A majestic buck stands outside my studio window, taut, muscular, sniffing the air. The bucks come down from the hills to the fallow fields when the days turn cool, as precise a movement as the flock of geese swinging a compass high overhead. I find comfort in the returning cycles of sun and season. They offer balance when much of the old order I’ve taken for granted is in grave disrepair.
How to maintain balance when it seems that all we’ve relied on is unraveling? Along with many others, it is a question I ask myself. In a thoughtful letter, a reader from another country writes that in his profession, he counsels others to develop the capacity to bridge differences; that ‘seeing every point of view is an essential starting point.’ This man has made a lifelong effort to live according to his highest values, and despairs as he sees his country being vandalized by a government which has hijacked our democratic system and which shows no interest in the dialogue essential to maintaining it. He concludes: ‘I must confess, I have my work cut out for me when it comes to maintaining equanimity in the face of the ongoing savaging of this planet.’
This is the work. When all around us people are polarized by fear and anger, we need not lend energy to the battle. We can stand in the fires of social confusion and choose a more radical way: to take no enemies. A mind set against something is not conscious in the best sense of the word. It is operating at a more primitive level. Real consciousness requires us to live with an open heart, made fierce by anger and softened by the grief we feel for our own shortcomings and those of the world. Hearts filled with compassion know what it is to feel helpless before what Whitman called ‘life’s fierce enigmas.’ But I think when we’ve accepted the truth of our own profound vulnerability, we can begin to surrender the many ways we’ve tried to guarantee the outcomes we want, and learn to trust Life’s own unfolding, however uncertain it may be. It leads to a quiet mind, one that’s learned to how to hold all kinds of inner and outer contradictions and not expect to solve them. From this kind of consciousness, we can serve what we value most, and at the same time, refuse to be co-opted by the hostilities swirling about us. Perhaps then, we can work for the good of all together, and breathe new life into a suffering world.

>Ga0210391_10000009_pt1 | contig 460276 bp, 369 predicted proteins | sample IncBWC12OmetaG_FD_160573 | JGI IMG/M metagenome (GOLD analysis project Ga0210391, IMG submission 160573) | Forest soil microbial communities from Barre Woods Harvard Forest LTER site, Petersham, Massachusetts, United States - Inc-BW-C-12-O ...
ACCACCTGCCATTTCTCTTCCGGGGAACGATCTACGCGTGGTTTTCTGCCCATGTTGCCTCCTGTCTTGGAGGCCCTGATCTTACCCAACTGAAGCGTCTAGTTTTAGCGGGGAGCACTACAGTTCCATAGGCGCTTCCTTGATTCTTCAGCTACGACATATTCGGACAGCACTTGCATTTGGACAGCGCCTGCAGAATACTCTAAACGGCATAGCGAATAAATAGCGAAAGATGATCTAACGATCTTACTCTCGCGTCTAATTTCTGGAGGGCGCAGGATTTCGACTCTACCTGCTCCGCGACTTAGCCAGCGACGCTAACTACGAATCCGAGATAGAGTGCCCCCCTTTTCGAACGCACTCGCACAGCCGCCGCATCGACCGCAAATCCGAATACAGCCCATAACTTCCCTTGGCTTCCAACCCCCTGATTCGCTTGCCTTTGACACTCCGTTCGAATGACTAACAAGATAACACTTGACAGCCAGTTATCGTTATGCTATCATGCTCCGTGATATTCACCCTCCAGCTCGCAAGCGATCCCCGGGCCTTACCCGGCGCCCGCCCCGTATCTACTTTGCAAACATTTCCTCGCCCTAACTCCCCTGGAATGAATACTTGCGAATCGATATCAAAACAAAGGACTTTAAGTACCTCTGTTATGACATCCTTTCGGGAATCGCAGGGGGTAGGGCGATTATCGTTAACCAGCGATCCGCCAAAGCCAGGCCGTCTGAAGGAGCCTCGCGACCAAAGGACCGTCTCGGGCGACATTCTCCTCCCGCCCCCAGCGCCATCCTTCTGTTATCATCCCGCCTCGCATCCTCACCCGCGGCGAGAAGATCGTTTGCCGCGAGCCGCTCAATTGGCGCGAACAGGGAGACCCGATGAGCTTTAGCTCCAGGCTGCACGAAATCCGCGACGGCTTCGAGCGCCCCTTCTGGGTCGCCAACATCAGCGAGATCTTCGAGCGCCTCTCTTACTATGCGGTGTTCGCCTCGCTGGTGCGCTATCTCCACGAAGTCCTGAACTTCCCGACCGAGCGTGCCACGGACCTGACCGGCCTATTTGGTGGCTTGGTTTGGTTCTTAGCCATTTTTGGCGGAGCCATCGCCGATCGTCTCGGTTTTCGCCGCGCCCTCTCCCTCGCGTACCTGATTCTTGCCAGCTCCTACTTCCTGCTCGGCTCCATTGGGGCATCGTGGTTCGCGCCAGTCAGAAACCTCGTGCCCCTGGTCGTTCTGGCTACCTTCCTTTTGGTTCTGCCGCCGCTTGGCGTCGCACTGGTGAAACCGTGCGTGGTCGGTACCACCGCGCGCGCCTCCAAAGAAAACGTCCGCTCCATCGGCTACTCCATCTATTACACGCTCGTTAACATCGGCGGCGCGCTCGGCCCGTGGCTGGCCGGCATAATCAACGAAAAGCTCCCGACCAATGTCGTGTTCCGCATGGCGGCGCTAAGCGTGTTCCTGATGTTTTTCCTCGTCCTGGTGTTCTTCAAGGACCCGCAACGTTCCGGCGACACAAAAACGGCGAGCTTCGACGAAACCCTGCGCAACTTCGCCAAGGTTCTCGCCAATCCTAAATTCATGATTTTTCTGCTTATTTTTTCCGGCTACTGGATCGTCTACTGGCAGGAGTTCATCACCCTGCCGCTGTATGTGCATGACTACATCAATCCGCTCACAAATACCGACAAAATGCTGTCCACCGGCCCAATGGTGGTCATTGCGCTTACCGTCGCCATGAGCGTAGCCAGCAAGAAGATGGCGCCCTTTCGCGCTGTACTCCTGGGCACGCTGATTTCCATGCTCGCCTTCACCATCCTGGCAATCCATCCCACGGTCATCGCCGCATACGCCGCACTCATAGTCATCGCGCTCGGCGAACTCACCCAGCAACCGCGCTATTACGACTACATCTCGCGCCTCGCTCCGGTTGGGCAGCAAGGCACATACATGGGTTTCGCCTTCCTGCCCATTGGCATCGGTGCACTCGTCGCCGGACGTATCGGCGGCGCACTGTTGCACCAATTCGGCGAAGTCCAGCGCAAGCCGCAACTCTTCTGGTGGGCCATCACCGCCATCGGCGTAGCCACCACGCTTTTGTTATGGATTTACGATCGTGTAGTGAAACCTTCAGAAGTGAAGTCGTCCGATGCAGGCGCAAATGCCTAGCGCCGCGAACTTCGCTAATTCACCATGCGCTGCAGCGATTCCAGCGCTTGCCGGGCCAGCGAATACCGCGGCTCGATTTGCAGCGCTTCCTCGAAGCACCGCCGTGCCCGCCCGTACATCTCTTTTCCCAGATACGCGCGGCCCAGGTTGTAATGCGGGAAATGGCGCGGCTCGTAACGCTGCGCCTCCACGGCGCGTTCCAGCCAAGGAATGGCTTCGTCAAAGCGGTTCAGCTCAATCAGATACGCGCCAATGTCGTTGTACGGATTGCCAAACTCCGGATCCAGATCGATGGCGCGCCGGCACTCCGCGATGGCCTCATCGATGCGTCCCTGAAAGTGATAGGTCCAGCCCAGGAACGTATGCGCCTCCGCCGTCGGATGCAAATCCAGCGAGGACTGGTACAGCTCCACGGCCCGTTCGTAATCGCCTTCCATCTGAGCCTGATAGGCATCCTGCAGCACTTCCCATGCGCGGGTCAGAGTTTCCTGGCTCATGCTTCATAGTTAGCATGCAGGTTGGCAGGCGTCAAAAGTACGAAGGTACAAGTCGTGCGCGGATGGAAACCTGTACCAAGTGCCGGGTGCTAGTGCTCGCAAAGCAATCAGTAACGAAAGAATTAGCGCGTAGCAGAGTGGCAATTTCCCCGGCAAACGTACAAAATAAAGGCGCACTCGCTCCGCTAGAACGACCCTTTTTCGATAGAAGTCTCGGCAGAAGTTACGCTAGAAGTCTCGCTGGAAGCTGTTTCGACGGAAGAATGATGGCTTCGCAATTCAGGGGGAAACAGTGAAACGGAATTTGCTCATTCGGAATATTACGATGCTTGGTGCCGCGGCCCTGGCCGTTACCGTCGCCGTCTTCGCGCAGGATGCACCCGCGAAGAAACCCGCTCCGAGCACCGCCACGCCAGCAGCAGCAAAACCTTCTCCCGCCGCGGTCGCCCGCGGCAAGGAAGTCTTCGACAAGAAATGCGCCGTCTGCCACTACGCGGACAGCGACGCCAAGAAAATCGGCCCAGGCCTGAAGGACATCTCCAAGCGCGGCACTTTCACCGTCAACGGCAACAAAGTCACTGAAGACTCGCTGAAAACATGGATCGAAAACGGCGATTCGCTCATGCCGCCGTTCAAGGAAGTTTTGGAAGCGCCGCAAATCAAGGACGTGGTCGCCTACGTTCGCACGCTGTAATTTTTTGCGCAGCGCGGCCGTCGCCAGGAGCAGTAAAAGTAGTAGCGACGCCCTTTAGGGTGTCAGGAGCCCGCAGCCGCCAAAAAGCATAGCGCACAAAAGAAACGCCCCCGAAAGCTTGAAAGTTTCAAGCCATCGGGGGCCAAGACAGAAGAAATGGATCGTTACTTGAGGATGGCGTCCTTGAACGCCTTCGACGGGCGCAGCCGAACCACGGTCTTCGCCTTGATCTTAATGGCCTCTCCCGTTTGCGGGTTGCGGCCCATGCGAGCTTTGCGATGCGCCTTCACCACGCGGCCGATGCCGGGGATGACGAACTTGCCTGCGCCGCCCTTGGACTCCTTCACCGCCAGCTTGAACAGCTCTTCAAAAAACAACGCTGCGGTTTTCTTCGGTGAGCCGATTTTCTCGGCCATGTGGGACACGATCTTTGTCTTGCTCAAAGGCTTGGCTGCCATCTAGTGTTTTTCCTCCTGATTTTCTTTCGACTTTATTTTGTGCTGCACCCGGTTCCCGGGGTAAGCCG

We belong to life, and we can trust that life knows how to engage us creatively. Our work is to be present, to listen, and to step forward when it taps the potential deep within us. Then, whatever social, global, or environmental changes lie ahead, we will be participants in life’s creative unfolding and the gradual awakening of Love.
From Awakening the Energies of Love: Discovering Fire for the Second Time
In these early days of December, as a soft rain falls in California, I remember the first snowfall in New England; how it blanketed the earth and muffled sound—and silence became a spacious and holy presence. As the winters progressed, however, and we shoveled snow and pulled soggy socks from our children’s feet, that dark stillness often brought depression. We forgot that it held promise, hid something deeper: new life gathering itself to be born. We live in a dark time. Many of us have sought to help solve some of the immense difficulties confronting us, to learn the truth of each situation, and to grow in understanding. We’ve taken stands on countless issues and made the best decisions we knew how. But we are beginning to see that the kinds of solutions our cultures have to offer are blunt instruments—and we begin to realize we need more refined means of resolving our dilemmas.
Even as conflicts escalate the world over, we can lend the weight of our presence to a different kind of action. We are learning that it is possible to integrate a more subtle form of activism with social action, and that one can flow quite naturally out of the other. We’re discovering in groups of all kinds around the world that our lives are deeply joined; that we can participate at a level of sensibility that is complementary to problem solving and does not seek to make one side right and the other wrong. Entire groups are awakening to this truth as they dare to take the position that they do not know the answer. Instead, they choose to embrace opposing views, give focused attention to the silence, and trust. Then a common voice may arise.
This week, the Indigenous Peoples of the World are gathering in Fort Collins and Carbondale, CO at the same time the UN Climate Change Conference takes place in Copenhagen, the Parliament of World Religions in Melbourne, and the Nobel Peace Prize is awarded President Obama in Oslo. In any group in which you have more than a casual membership, I invite you to set aside conversation for a short time, postpone closure in your own mind, and listen in the silence for something new. After all, it is that time of year, and as nature has always shown us, it is out of darkness that light is born again.